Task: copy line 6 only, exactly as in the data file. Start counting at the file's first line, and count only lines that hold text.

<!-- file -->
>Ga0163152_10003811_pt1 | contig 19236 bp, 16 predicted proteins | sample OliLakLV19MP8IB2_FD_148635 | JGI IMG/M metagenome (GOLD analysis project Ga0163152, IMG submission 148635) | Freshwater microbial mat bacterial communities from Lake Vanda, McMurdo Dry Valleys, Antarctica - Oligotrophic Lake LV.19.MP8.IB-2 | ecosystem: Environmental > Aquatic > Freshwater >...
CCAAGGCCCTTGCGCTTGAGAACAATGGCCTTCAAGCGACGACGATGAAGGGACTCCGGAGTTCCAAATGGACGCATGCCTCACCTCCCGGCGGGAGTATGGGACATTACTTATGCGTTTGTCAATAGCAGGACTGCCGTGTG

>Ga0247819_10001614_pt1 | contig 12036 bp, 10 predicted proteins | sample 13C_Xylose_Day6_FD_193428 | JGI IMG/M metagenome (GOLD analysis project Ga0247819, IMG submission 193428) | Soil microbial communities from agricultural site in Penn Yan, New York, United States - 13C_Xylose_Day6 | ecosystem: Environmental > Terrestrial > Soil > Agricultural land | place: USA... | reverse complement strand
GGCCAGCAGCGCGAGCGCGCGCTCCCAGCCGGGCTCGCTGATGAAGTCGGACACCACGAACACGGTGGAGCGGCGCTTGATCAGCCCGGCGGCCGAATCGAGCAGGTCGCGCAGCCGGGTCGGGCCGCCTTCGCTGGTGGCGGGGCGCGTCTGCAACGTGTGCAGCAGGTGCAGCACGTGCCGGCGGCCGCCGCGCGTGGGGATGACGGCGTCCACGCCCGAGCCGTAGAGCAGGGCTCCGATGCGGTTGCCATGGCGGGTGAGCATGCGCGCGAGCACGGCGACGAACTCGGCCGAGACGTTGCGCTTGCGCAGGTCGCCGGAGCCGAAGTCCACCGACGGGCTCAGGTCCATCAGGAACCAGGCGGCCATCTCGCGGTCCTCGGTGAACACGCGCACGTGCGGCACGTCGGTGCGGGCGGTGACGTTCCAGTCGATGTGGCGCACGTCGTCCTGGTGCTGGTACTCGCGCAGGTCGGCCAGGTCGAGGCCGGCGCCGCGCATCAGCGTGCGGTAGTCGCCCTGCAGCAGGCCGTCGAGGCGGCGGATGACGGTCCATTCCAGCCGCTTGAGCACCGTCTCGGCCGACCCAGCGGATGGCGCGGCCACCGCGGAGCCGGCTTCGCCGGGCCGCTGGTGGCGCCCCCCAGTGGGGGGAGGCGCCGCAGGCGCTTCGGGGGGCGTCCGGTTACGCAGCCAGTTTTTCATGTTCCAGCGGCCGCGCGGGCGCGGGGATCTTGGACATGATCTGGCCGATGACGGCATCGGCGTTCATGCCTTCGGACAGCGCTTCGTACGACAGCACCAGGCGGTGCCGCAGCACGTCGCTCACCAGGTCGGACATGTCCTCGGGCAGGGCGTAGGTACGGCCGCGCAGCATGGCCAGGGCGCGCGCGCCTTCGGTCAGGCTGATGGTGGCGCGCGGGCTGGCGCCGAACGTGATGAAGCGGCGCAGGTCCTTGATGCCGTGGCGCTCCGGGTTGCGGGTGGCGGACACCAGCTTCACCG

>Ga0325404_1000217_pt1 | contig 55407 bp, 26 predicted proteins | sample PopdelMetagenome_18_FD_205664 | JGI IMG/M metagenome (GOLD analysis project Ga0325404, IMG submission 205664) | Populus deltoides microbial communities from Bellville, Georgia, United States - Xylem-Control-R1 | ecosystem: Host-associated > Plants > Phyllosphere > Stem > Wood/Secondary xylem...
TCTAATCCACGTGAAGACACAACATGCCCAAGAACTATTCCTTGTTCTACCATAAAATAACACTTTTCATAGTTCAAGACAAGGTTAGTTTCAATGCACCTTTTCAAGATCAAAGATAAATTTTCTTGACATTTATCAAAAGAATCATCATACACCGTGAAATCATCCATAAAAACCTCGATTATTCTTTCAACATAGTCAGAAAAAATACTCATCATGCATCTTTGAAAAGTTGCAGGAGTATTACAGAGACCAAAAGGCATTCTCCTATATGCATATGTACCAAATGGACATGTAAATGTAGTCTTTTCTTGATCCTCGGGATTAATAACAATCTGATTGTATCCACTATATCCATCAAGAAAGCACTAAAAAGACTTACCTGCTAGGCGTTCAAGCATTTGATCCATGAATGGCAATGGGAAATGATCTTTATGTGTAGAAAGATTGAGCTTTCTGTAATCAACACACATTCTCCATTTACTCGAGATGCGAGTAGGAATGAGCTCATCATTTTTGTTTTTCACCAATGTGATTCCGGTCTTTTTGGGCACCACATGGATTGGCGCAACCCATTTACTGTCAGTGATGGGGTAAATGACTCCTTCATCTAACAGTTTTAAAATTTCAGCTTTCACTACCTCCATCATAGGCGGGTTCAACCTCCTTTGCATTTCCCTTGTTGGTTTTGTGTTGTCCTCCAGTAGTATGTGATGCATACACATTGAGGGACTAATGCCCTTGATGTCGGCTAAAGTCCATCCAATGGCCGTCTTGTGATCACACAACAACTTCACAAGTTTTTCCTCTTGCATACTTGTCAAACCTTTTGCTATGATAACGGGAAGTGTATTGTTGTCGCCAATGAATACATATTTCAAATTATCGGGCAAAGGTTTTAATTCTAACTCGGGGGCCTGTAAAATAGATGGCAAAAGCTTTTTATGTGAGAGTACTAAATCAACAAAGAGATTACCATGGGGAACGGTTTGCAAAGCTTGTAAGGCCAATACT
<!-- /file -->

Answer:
TCTAATCCACGTGAAGACACAACATGCCCAAGAACTATTCCTTGTTCTACCATAAAATAACACTTTTCATAGTTCAAGACAAGGTTAGTTTCAATGCACCTTTTCAAGATCAAAGATAAATTTTCTTGACATTTATCAAAAGAATCATCATACACCGTGAAATCATCCATAAAAACCTCGATTATTCTTTCAACATAGTCAGAAAAAATACTCATCATGCATCTTTGAAAAGTTGCAGGAGTATTACAGAGACCAAAAGGCATTCTCCTATATGCATATGTACCAAATGGACATGTAAATGTAGTCTTTTCTTGATCCTCGGGATTAATAACAATCTGATTGTATCCACTATATCCATCAAGAAAGCACTAAAAAGACTTACCTGCTAGGCGTTCAAGCATTTGATCCATGAATGGCAATGGGAAATGATCTTTATGTGTAGAAAGATTGAGCTTTCTGTAATCAACACACATTCTCCATTTACTCGAGATGCGAGTAGGAATGAGCTCATCATTTTTGTTTTTCACCAATGTGATTCCGGTCTTTTTGGGCACCACATGGATTGGCGCAACCCATTTACTGTCAGTGATGGGGTAAATGACTCCTTCATCTAACAGTTTTAAAATTTCAGCTTTCACTACCTCCATCATAGGCGGGTTCAACCTCCTTTGCATTTCCCTTGTTGGTTTTGTGTTGTCCTCCAGTAGTATGTGATGCATACACATTGAGGGACTAATGCCCTTGATGTCGGCTAAAGTCCATCCAATGGCCGTCTTGTGATCACACAACAACTTCACAAGTTTTTCCTCTTGCATACTTGTCAAACCTTTTGCTATGATAACGGGAAGTGTATTGTTGTCGCCAATGAATACATATTTCAAATTATCGGGCAAAGGTTTTAATTCTAACTCGGGGGCCTGTAAAATAGATGGCAAAAGCTTTTTATGTGAGAGTACTAAATCAACAAAGAGATTACCATGGGGAACGGTTTGCAAAGCTTGTAAGGCCAATACT